I’ve entered a new dimension where I feel like a million life-altering things have happened but I can’t remember any of it and I think it’s still 2004 and somewhere along the way I was riding a unicorn. It all seems like a bad – yet oddly comforting – dream. Or perhaps I’m just hallucinating due to all the stress. I truly need to write daily so I can keep on top of all the weird stuff that happens. As it stands, I’m barely keeping up.
Two weeks of life have vanished while watching Ben battle neutropenia and pneumonia. We were stuck in the hospital for two weeks. This certainly isn’t the longest we’ve been inpatient, but I wasn’t expecting such a lengthy stay. And the kicker is that Ben’s 12th birthday just happened to coincide with this overdrawn visit. Out of all the days that cancer could potentially ruin, it just wasn’t satisfied until it held him hostage on the coolest day of the year. Granted, I’ve had to make due on holidays before. In 2009, he lost Halloween, Thanksgiving AND Christmas. I bought a miniature Christmas tree for his room and decorated his IV pole with colorful lights and garland to make the best of Christmas. He was so doped up though, that he didn’t remember it. In 2010, he spent his 9th birthday in NYC undergoing radiation therapy. But at least he was well enough to be out and about in the big city and have a party at the Ronald McDonald House after his treatment was finished. Cancer is a big ding-dong for trying to ruin so many important pieces of Ben’s childhood.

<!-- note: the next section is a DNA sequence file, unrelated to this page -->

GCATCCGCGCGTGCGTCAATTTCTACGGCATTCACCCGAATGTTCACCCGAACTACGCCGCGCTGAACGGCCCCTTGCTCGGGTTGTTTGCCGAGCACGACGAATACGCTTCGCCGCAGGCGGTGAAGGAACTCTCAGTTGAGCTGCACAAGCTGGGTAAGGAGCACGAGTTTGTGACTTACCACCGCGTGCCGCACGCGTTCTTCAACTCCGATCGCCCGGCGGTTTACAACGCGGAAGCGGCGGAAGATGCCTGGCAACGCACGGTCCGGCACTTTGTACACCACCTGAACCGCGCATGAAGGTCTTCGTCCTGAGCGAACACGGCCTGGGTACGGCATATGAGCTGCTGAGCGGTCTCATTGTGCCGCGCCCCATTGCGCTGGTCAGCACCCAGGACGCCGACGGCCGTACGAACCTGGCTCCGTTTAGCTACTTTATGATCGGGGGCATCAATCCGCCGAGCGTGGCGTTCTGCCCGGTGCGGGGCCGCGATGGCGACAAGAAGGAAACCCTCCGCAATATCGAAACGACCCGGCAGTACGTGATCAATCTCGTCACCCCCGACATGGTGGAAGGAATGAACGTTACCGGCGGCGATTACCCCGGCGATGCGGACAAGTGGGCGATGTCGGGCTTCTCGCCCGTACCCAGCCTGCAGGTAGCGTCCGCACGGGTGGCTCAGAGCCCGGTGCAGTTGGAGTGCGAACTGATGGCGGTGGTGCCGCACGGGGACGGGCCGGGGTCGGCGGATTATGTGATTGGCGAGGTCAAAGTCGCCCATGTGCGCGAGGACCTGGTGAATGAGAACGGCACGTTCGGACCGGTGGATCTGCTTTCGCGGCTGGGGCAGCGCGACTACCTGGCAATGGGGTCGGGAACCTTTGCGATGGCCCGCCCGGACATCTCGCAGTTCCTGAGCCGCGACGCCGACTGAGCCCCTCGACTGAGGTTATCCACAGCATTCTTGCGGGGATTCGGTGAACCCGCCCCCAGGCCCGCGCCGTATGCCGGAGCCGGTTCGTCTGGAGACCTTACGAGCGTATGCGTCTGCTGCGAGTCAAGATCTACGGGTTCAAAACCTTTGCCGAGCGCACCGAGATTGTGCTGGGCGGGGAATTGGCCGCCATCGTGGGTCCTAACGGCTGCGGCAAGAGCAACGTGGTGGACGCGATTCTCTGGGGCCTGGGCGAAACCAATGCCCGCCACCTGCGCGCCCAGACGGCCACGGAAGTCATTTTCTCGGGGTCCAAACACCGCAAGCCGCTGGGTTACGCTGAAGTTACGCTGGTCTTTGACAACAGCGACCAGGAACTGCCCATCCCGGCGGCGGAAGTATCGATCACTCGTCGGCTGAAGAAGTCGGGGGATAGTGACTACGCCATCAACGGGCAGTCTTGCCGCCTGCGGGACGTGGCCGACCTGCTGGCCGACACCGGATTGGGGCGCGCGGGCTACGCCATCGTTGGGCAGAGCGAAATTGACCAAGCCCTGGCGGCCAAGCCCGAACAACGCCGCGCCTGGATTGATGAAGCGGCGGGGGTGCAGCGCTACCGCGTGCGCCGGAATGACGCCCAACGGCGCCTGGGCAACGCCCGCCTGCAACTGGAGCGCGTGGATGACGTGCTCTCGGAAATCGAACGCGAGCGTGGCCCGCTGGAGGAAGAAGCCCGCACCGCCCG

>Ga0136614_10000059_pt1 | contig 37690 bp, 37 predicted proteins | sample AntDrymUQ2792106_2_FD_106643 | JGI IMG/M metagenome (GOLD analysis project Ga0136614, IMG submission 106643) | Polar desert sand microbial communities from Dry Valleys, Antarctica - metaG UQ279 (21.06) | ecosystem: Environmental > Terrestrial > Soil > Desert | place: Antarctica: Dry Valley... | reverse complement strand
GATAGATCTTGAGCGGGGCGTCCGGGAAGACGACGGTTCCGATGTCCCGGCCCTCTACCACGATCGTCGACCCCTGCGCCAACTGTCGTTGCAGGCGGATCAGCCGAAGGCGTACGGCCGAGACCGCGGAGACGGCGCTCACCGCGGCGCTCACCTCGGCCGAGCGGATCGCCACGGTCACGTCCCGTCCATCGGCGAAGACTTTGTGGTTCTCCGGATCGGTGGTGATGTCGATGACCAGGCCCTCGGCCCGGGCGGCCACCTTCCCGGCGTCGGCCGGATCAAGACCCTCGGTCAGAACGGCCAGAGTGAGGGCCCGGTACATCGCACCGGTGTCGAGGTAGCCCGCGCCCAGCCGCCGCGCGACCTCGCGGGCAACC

It wasn’t all horrible this time, though. My dad came from Ohio. My sister and nephew came from Pennsylvania at the last minute for a surprise visit. And Ben had lots of visitors – from Wapiyapi peeps, to the wonderful school teachers from Canyon Creek, to the awesome ladies who hooked Ben up with his hearing aids… it’s clear that many people care for Ben. And, oh! The cards that Jackie Sharp collected… I tried to count and I believe that in addition to what she collected and what was mailed directly to me, there were around 400 cards. I taped some of them up in his room. So many wonderful sentiments from so many people (and even some stars of the Country music scene sent Ben their well wishes!) One of Ben’s biggest supporters, Joyce Webster, made sure Ben had a super awesome Superman cake since I didn’t have time to make one myself. I think that despite the circumstances, Ben had a pretty good day. Seriously, his cousin, Anthony, was probably the best gift. They had a blast together.
But here’s where I have to complain: I went down to the cafeteria for about 15 minutes to get Madeline some lunch. As I was coming back upstairs, the doctors and nurses were all standing around Ben’s room clapping. Then they dispersed. In the 15 freaking minutes that I was gone, they came and sang happy birthday to Ben. I was heartbroken that I missed it. If any of you have ever spent any time in the hospital, you know that the doctors always do their rounds at the most inconvenient time for you. You’ve gotta run to the bathroom, or you’ve just taken off the top that recently got puked on (and they don’t knock), or you’re starving… but you know the minute you leave they’ll show up. And that’s what happened this time, too. I pouted for a good 20 minutes, left the room for a few to call my girlfriend so I could cry my eyes out. Silly, I know. But with everything that’s been less than satisfactory lately, the last thing I needed was to miss a bunch of doctors and nurses singing off-key to my newly minted 12-year-old.